Apology to a people wronged can offer consolation and make amends in differing degrees, as it has done for the Jews who suffered at the hands of the Nazis. Today, there are still some countries and institutions offering apologies and restitution to the Jews for their wrongs during World War II.

What is so wrong for the Igbos to hold those that caused them pain responsible for their action? Ojay should know.

Orji is Special Projects Manager for USAfrica Media Networks.

Apology is vital but trust is the issue

by Ken Okorie, Special & Exclusive to USAfrica The Newspaper

. . . . No one doubts that Yoruba and others who fought on the Nigerian side in the Biafran war believed in their cause. But that does not mean they were right. Recall that Germany’s Adolf Hitler believed strongly in his cause, but he was wrong. The architects of apartheid in South Africa believed in the supremacy of whites, but they too were wrong. Both sides in the Nigeria-Biafra conflict could not be right, and serious wrong was done, a fact since acknowledged by no other than then Commander-in-Chief of the Nigerian Armed Forces (at the time, and for 8 years Head of State, Gen. Yakubu Gowon. . . .

Biafra did not lose the war because Nigerian forces fought better, but because we fought a combined Anglo-Soviet equipped, Egyptian-assisted force, and a near universal acquiescence to the starvation of our people. Therefore, anyone ascribing Biafra’s collapse to some untold gallantry (personal or collective) by Yoruba colonels, hausa or Fulani soldiers either fought a different war or wallow in a delusion of serious kind.

Today, a war crimes tribunal sits over Bosnian commanders although the same did not on the crimes against the Biafrans. The reason is the unusual backing Nigeria received in that exercise from Britain and Russia whose advisors might have been directly implicated in the cold-war setting. That unholy alliance has never been replicated anywhere. . . .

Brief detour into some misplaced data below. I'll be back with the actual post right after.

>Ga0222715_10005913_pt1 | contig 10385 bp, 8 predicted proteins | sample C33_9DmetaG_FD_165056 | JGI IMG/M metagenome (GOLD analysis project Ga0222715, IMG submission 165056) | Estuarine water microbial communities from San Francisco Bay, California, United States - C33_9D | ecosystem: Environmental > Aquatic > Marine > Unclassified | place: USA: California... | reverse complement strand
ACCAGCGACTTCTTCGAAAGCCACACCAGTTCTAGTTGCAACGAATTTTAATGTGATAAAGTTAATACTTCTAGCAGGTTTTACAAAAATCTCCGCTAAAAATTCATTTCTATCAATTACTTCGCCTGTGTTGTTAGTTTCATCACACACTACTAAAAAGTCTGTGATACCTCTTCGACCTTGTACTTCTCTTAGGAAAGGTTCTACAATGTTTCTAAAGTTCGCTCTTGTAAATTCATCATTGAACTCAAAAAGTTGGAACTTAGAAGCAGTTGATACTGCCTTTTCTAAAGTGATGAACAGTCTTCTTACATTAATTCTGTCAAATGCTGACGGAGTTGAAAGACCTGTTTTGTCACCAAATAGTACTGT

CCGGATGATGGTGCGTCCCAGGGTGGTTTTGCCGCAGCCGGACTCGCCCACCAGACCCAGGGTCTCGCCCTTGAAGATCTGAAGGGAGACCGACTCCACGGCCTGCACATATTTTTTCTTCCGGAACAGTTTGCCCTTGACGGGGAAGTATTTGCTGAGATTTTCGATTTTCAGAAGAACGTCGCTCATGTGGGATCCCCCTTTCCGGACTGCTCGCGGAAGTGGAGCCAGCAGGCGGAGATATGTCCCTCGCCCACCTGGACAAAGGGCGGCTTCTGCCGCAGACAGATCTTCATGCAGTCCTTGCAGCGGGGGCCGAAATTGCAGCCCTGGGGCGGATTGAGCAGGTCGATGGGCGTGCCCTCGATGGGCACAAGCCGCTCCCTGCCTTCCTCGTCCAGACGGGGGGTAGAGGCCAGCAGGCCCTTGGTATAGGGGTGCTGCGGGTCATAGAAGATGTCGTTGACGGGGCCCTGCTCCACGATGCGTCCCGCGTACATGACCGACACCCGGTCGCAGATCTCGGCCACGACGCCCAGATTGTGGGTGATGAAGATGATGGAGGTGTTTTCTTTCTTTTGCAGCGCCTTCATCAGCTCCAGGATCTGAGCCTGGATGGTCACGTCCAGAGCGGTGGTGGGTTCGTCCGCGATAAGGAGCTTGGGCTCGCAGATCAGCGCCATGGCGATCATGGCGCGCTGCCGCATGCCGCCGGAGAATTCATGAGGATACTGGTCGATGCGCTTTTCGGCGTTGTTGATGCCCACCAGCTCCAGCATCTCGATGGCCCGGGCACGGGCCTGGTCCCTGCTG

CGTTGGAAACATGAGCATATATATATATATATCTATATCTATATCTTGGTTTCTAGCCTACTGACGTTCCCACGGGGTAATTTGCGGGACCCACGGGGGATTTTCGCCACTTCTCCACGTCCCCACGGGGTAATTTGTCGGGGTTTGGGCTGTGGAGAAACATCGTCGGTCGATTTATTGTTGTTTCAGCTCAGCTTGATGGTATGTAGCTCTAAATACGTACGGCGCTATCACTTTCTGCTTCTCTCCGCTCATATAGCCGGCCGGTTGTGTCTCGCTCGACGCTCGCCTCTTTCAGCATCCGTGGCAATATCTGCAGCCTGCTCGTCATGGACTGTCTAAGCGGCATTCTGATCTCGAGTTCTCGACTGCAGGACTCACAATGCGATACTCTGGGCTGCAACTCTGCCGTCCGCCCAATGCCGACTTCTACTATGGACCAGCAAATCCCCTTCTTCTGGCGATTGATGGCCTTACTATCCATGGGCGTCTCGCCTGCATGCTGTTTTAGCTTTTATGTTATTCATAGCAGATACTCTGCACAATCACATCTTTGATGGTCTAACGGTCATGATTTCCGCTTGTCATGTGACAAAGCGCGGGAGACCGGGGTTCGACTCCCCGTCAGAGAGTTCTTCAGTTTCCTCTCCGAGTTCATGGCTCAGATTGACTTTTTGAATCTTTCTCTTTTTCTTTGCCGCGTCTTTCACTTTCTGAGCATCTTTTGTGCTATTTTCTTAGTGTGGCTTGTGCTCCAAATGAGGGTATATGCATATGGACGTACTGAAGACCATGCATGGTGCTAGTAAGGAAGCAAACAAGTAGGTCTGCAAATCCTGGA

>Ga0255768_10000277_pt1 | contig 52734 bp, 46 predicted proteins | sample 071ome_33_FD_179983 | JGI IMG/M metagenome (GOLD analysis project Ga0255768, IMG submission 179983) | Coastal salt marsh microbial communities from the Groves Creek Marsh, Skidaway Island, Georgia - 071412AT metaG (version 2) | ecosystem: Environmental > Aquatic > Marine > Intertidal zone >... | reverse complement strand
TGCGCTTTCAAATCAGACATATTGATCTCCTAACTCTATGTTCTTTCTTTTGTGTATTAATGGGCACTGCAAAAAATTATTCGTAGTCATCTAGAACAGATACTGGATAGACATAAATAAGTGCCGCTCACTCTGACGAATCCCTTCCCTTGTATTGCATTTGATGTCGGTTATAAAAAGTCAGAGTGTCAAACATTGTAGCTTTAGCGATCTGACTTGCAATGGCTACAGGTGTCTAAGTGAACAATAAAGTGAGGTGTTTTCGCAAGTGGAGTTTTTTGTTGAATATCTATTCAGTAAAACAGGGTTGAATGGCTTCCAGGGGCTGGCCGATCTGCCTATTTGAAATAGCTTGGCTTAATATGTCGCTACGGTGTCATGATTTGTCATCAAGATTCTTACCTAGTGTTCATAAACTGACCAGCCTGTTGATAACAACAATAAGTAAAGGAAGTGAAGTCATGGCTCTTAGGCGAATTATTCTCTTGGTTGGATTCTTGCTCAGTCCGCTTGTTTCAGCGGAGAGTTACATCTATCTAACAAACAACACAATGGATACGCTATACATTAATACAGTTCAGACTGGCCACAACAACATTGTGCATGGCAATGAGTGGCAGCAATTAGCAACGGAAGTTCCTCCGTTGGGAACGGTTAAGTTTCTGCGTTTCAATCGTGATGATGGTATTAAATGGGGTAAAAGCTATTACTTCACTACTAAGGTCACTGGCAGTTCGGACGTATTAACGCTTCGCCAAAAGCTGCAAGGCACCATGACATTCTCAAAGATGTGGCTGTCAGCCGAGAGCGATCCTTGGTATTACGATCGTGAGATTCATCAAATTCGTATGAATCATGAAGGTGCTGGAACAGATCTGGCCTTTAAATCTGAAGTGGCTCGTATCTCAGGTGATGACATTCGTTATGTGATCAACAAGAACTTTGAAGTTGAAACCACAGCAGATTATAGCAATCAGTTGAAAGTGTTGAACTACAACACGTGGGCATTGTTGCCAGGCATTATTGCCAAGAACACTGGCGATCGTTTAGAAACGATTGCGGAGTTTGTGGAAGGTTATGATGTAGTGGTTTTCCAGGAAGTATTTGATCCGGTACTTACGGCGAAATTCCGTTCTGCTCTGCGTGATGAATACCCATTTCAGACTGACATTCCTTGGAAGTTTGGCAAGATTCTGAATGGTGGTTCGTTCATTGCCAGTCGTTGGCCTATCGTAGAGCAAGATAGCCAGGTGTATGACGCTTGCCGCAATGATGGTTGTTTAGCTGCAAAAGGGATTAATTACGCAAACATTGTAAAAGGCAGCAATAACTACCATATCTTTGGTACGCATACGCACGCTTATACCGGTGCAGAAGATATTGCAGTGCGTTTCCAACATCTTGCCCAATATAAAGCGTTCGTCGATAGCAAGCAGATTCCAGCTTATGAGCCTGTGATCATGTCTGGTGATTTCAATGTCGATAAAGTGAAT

I am most surprised at Mr. Grace’s stance on history, even after acknowledging its importance in human life. The most important thing about history is that it be kept pure and undistorted. One reason is to ensure that Nigerians, including those he identifies as current Igbo leaders in the US who were not decision makers at the critical points in time (1966-?), are not left vulnerable, misinformed or misled. Steven Spielberg may not have been present when Jews were massacred in Hitler’s death camps, but relied on credible historical facts to propagate the story. . . .

The North controls power not by virtue of superior intellect or ability, but by default as beneficiary of the gap existing between the Yoruba and the Igbo. Thus, Yoruba and Igbo need this accommodation for their respective good, not as a favor to the other. The day that accommodation is found, Nigeria’s music will sound a different and more pleasant note.

Okorie, attorney at law and member of the editorial board of USAfrica Media Networks, serves as Secretary-general, World Igbo Congress.